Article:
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Michael Tippett - A composer 'of our times'

By Greg Barns - posted Thursday, 17 March 2005


Michael Tippett's musical output was prodigious, bold, questioning and passionate but not to everyone's taste. Depending on one's view, Tippett's music is as often enlightening and uplifting as it is dense and seemingly directionless. It is always unashamedly intellectual and reflects the personal bravery and unquenchable curiosity of this 20th century English cultural giant who died in 1998, 3 days after his 93rd birthday.

Tippett was not a genius but he had a talent for creating music that was attuned to the temper of the times although he didn't always hit the mark. His oratorio, A Child of our Times, written at the start of World War II is brilliantly moving, but his opera, The Knot Garden, written in the swinging '60s and dealing with the politics of sexual identity, is forced and the characters stereotyped.

Despite such flaws, what marks Tippett as a composer whose music has a fair chance of standing the test of time are his vision and his weaving of the mystic and visionary, poetic and dramatic genres into musical settings. There is an elasticity of imagination in Tippett's composition that stems in part, from his early years which were marked by unconventionality, political radicalism and a peripatetic lifestyle.

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Tippett was born in London on January 2, 1905, and he and his older brother, Peter, who became a prominent naval historian, were the products of parents who, although relatively materially comfortable, were politically liberal. The father Henry, a lawyer, was a rationalist and a Manchester liberal and his wife, Isabel Kemp, was a novelist, Labour Party member and a suffragette.

World War I was a difficult time for Tippett he was only nine when it began in 1914. His parents' financial situation deteriorated and he moved with them through France, Italy and Corsica, living in shabby hotel suites.

The young Tippett's sensual and sensitive nature was evident early on. As a teenager he attended the public school Fettes near Edinburgh, where he was at once bullied and lost his virginity to another boy. He was more comfortable at Stamford Grammar School in Lincolnshire, where he completed his secondary education, although his quite public atheism was, according to biographer Merrion Bowen, perceived as being so destabilising for the school that Tippett, at the headmaster's request, was billeted in the local village.

Unlike Britten who was marked out as a child prodigy, Tippett appears to have come to music relatively late for someone who excelled at the art. In 1923 Tippett entered the Royal College of Music where he found a fertile creative environment. Luminaries, including the conductors Henry Wood and a young Adrian Boult, and composer Vaughan-Williams, were all available to students. Boult in particular, nurtured Tippett, allowing him to assist with Friday rehearsals of the college's orchestra for four years.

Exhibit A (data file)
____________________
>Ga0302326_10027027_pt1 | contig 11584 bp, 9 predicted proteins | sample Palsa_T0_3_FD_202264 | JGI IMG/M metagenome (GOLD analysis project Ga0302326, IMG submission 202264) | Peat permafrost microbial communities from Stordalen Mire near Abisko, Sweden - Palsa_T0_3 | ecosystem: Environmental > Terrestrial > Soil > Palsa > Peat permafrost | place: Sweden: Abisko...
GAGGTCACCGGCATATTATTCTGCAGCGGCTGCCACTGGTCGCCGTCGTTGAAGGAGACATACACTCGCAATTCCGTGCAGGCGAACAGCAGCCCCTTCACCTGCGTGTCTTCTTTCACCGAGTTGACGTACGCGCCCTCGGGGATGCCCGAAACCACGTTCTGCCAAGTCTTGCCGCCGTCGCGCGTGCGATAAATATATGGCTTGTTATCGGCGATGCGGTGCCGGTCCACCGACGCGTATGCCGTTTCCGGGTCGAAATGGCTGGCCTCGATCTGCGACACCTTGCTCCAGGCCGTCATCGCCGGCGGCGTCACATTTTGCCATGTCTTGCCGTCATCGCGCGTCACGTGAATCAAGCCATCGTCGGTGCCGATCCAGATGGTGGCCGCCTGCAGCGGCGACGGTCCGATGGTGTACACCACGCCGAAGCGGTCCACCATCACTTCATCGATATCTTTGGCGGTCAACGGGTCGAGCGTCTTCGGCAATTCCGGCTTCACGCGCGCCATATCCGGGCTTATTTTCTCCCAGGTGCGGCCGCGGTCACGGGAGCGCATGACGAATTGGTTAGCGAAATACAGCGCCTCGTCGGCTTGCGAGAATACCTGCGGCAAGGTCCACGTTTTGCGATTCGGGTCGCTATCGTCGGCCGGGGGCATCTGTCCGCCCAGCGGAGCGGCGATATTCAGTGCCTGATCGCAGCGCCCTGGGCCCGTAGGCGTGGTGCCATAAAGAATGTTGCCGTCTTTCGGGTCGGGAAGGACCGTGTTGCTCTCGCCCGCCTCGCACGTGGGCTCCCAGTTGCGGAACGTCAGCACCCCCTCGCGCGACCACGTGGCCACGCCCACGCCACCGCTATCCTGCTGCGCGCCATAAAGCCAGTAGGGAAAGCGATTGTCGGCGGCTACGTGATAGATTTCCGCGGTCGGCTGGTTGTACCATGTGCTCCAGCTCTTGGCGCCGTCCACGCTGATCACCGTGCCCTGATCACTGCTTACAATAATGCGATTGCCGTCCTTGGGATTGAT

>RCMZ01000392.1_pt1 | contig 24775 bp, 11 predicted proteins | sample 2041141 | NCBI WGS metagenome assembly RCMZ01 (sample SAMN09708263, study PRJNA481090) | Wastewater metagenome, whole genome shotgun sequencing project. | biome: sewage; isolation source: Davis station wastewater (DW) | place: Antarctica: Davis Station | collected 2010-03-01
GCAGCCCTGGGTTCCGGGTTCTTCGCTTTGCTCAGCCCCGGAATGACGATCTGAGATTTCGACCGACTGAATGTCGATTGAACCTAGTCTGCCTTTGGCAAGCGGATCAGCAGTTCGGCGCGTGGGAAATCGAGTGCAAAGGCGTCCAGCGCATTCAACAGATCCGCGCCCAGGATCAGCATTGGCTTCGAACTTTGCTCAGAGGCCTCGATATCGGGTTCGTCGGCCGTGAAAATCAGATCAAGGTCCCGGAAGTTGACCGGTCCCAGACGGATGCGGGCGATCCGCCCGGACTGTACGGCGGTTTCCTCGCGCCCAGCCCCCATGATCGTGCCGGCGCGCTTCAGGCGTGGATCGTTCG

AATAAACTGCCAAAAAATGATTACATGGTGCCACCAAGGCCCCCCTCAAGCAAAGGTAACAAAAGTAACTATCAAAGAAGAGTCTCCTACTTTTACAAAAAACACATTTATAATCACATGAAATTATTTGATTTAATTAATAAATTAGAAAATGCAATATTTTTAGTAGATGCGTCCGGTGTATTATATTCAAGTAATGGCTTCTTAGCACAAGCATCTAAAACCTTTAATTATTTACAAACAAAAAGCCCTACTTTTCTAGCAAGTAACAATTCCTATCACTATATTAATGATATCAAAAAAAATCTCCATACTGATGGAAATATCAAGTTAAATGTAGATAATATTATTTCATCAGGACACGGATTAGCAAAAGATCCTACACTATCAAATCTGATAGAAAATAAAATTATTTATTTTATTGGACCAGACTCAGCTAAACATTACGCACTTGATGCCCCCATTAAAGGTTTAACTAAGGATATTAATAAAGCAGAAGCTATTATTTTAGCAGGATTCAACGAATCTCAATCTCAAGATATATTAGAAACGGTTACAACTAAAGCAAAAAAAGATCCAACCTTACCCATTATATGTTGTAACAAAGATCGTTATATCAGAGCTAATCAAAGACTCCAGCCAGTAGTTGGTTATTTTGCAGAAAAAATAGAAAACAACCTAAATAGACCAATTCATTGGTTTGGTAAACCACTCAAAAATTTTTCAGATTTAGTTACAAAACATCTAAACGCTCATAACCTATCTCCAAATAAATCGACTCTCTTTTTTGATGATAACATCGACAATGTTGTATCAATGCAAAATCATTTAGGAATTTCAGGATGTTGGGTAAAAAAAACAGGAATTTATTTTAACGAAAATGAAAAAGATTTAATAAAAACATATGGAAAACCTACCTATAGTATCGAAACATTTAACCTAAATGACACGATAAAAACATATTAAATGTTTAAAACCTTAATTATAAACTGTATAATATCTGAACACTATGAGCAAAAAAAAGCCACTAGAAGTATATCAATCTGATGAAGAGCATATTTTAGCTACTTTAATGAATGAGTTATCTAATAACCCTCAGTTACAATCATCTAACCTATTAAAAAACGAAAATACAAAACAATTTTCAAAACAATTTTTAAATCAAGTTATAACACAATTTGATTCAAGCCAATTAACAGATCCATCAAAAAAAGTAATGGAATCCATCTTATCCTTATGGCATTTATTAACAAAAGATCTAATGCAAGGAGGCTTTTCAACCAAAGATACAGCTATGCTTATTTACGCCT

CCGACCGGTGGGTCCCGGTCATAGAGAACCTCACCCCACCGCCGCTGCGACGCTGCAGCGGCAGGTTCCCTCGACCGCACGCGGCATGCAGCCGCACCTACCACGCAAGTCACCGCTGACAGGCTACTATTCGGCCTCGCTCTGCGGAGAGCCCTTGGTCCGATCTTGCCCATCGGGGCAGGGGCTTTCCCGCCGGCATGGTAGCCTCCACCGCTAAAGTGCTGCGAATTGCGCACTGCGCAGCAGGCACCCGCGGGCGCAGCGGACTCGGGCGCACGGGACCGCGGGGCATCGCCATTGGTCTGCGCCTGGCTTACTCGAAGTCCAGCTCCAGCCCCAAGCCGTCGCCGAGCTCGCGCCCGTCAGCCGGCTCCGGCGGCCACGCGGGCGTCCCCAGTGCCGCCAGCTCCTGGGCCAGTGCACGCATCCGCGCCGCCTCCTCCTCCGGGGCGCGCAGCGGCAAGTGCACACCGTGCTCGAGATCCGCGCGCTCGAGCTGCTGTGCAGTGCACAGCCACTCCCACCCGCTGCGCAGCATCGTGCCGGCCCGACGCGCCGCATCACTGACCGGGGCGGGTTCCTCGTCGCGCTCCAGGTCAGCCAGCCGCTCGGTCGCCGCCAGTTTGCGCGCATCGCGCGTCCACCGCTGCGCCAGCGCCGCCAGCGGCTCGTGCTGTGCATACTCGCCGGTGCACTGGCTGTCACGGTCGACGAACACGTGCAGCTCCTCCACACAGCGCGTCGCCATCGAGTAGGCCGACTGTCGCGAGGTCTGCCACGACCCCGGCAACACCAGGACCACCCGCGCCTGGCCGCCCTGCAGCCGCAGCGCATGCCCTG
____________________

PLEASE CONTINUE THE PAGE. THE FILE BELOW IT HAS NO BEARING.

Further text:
By now Tippett's interests were catholic: politics, literature and 16th and 17th century English music were stimulating his natural intellectual curiosity. And unlike many of his contemporaries, he appears to have accepted his homosexuality in a matter of fact way.

The 23-year-old Tippett who graduated from the Royal College in 1928 had in him earnestness and a desire to use his musical talents for the advancement of society. The Depression years gave him an opportunity linked to the great and intense love he had found with the painter Wilfred Franks. Franks, who thrived on hiking through Italy, Germany and the north of England, exposed Tippett to child poverty, an experience that made its creative mark in the monumental A Child of our Time.

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The political radicalism that his parents had imparted engendered an intense period of organising, producing and conducting. Tippett conducted choirs for the Royal Arsenal Co-operative Society Choir and when they toured London's Dickensian East End, Tippett would arrange for meals to be served for choir members and the audience.

Tippett, in common with many of the intellectual and cultural class in Britain at the time, was attracted to Marxism (Trotskyism was more appealing to him than Stalinism) and he flirted with the British Communist Party, but was not a dedicated party man. It was specific causes and a genuine commitment to social justice ideals and actions that seemed to drive Tippett's political engagements rather than a slavish adherence to doctrine. He could not, for instance, stomach the idea of revolution by violent means.

In the political, romantic and social awakening that the 1930s brought, Tippett found expression in music of genuine substance. In addition to A Child of our Time, the String Quartet in A and his Concerto for Double String Orchestra emanate from this period. The Concerto for Double String Orchestra is an exemplar of Tippett's experimentation with rhythmic changes and in this sense it echoes prominent the modernist composers Igor Stravinsky and Leos Janacek.

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This is an edited version of an article first published in the Australian Financial Review on March 4, 2005.



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Greg Barns is National President of the Australian Lawyers Alliance.

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